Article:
Mote Marine researcher helps track shark activity

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Whether it is the movies or the headlines, people have a lot of preconceived notions about sharks. But there's a lot about these animals that remain a mystery.

"It is incredible what we still don't know about sharks," said Dr. Heather Marshall.

Marshall is with Mote Marine Laboratory and has been trying to solve some of those mysteries.

"Their movement patterns, what is driving their migrations," she continued.

Marshall joined an expedition with OCEARCH to tag and collect blood from hammerheads, tiger sharks and others.

"We have seen populations of sharks that have been negatively impacted by a lot of our activities on the water. It is really important to maintain populations of sharks into the future," Marshall said.

On their most recent trip, Marshall and the team tagged four sharks and will monitor the activity of each one. They hope to learn how they travel and what leads them to their destination.

"Every time the shark surfaces, the tag deducts satellites overhead and we hear from the sharks," said Marshall.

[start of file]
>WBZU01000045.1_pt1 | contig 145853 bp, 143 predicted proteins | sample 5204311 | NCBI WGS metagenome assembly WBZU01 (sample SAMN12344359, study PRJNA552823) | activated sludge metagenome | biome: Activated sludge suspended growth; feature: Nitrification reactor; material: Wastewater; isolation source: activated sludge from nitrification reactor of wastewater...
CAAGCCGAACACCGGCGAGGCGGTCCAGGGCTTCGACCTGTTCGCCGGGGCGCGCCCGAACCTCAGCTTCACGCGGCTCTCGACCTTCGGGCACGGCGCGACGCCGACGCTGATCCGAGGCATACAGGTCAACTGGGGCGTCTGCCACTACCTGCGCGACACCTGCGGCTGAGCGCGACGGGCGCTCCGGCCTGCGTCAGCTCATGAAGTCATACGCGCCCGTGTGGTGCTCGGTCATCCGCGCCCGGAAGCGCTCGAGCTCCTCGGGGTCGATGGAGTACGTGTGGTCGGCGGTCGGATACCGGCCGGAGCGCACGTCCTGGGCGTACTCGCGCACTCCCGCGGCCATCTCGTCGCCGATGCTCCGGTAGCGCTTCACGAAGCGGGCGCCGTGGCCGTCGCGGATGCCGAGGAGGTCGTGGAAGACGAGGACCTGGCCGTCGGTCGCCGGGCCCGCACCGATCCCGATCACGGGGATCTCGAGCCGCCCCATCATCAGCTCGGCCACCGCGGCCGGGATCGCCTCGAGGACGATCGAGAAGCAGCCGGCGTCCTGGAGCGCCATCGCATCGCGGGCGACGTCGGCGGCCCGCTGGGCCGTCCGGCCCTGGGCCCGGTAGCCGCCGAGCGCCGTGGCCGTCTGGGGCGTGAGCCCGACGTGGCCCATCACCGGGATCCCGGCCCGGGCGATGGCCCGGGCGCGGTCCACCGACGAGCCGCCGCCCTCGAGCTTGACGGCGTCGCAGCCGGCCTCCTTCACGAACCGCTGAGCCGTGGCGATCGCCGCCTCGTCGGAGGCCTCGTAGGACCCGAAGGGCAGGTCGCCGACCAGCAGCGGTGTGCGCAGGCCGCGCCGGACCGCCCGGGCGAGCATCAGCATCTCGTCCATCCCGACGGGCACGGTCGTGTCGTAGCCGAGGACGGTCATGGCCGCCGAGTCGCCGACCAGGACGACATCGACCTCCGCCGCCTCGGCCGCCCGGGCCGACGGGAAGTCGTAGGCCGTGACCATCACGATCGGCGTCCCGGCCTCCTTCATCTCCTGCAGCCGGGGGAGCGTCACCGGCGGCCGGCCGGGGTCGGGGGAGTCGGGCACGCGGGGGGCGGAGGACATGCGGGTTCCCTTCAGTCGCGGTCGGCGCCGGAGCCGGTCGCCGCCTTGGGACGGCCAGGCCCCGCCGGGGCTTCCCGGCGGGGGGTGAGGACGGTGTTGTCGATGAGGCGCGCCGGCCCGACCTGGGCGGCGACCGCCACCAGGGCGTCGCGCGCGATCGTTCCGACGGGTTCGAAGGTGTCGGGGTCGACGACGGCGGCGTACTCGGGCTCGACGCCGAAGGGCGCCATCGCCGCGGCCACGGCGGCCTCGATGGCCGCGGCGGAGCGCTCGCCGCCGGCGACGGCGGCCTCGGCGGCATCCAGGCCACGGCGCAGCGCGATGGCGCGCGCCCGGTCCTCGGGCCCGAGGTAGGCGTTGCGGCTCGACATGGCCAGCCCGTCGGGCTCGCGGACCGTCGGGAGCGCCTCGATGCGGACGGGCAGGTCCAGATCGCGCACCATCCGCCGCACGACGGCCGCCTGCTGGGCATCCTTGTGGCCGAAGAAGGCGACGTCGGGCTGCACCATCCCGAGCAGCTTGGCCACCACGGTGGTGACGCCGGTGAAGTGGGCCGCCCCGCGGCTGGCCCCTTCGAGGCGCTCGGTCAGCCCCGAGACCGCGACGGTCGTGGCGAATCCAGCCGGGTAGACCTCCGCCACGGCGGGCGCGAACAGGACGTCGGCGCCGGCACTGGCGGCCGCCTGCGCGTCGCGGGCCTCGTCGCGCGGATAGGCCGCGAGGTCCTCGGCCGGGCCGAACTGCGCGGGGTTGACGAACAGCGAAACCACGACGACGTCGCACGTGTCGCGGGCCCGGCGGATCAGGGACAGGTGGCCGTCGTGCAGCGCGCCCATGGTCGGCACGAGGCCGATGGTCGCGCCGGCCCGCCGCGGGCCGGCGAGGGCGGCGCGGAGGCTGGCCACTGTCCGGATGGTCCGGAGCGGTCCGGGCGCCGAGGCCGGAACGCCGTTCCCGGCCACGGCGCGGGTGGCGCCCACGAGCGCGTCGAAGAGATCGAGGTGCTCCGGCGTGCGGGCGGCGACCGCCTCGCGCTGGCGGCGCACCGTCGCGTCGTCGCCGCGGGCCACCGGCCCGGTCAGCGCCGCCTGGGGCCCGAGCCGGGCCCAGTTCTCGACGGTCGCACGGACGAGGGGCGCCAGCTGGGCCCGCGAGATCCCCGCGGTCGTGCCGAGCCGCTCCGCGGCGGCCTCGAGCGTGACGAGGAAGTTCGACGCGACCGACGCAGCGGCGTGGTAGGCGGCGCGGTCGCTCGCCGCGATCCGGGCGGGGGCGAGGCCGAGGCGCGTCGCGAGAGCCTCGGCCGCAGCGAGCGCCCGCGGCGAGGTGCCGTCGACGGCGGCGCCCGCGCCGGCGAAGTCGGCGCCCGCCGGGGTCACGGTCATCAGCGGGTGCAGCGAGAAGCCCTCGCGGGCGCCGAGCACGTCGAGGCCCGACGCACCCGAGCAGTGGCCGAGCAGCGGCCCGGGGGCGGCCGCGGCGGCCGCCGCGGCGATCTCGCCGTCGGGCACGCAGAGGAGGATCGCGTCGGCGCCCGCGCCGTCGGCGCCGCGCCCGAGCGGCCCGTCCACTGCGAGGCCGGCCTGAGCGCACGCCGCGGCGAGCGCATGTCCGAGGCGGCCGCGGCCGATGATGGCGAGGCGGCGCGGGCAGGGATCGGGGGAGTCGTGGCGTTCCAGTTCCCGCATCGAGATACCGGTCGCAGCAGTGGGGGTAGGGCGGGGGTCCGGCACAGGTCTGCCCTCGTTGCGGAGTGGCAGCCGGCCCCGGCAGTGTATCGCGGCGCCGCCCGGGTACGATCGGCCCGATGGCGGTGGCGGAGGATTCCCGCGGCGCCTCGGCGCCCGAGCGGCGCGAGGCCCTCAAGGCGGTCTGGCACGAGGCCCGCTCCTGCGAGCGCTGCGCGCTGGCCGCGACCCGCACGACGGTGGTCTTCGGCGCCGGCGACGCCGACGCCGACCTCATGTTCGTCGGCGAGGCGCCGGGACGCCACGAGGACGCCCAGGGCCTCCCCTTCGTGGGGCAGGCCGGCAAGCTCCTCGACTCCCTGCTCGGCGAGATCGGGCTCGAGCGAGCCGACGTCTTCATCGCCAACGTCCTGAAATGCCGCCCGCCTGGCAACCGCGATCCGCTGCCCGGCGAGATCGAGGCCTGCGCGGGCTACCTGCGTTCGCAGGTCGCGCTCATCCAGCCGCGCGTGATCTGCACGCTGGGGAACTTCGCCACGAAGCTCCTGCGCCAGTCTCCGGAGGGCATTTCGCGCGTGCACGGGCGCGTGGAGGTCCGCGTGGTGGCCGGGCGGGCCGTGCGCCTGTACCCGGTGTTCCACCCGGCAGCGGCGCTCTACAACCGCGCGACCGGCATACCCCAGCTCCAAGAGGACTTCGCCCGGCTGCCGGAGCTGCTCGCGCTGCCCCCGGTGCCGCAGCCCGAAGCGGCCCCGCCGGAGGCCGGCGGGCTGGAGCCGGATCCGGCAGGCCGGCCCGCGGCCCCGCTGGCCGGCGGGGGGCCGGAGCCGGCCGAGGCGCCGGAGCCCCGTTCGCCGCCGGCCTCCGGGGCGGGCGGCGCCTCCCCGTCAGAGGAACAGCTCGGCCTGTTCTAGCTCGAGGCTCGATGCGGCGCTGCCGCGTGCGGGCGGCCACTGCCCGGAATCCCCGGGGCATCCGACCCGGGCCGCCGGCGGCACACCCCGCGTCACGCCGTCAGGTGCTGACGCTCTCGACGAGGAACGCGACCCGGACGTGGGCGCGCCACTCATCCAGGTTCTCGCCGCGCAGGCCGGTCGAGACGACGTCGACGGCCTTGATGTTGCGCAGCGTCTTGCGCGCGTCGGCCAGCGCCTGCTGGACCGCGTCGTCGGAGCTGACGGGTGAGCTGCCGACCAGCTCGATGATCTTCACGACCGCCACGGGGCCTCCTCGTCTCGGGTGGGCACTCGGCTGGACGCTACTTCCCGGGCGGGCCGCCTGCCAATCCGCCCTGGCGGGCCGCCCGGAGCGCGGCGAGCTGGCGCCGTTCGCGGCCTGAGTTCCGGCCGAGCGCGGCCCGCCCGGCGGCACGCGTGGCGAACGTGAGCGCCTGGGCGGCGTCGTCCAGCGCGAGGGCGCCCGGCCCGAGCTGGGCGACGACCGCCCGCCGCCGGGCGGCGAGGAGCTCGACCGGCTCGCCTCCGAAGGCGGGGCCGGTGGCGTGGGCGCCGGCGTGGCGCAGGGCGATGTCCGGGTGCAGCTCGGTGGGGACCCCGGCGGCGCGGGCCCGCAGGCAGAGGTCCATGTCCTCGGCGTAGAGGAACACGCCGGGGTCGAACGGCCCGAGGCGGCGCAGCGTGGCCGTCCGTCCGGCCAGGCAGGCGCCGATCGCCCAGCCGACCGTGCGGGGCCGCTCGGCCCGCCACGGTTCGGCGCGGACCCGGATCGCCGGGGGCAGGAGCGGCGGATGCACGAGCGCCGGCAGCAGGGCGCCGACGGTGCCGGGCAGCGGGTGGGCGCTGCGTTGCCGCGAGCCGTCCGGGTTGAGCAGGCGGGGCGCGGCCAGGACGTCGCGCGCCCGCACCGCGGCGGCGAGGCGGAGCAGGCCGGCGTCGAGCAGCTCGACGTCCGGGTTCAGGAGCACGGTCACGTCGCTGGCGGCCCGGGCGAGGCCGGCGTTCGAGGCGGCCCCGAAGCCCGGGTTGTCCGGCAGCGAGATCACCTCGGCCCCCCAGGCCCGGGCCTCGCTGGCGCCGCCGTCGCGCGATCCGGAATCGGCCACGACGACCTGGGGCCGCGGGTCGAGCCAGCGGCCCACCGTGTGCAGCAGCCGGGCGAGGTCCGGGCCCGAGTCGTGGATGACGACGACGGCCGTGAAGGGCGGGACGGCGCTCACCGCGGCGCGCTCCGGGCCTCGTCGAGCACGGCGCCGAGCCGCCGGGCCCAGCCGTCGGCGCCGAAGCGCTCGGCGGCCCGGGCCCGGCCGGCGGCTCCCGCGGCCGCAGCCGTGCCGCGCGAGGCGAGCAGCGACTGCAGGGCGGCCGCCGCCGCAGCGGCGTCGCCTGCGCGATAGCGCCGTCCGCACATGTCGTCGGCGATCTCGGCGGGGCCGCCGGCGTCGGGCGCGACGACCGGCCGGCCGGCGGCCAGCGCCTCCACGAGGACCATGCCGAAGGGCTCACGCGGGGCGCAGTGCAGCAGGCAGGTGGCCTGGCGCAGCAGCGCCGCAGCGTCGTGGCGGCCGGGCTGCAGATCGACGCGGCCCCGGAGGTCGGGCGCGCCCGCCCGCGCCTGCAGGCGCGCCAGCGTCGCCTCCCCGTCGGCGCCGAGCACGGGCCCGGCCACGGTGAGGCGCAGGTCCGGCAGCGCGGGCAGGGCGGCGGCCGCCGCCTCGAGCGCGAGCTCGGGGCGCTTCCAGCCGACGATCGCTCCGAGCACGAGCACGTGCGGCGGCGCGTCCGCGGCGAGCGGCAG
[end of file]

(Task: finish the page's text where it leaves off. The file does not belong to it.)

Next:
They have already tracked some sharks hundreds of miles.

"Throughout  a day, we may get multiple pings and we can see where they are moving and it really allows us to start describing their movement patterns in ways that we weren't before," Marshall said.

By plotting their movements around Florida and beyond, scientists hope to better protect sharks.

"If you have a shark that is protected off the coast of Florida, it may not be in Mexico. So we need to understand how those movements may impact the ability to protect those sharks," said Marshall.

The group's work has just begun, but they hope each of their tagged sharks will give future ones a better chance.

"We need to maintain that balance into the future just to have healthy ocean ecosystems," Marshall added.

To track the activity of the sharks, click here.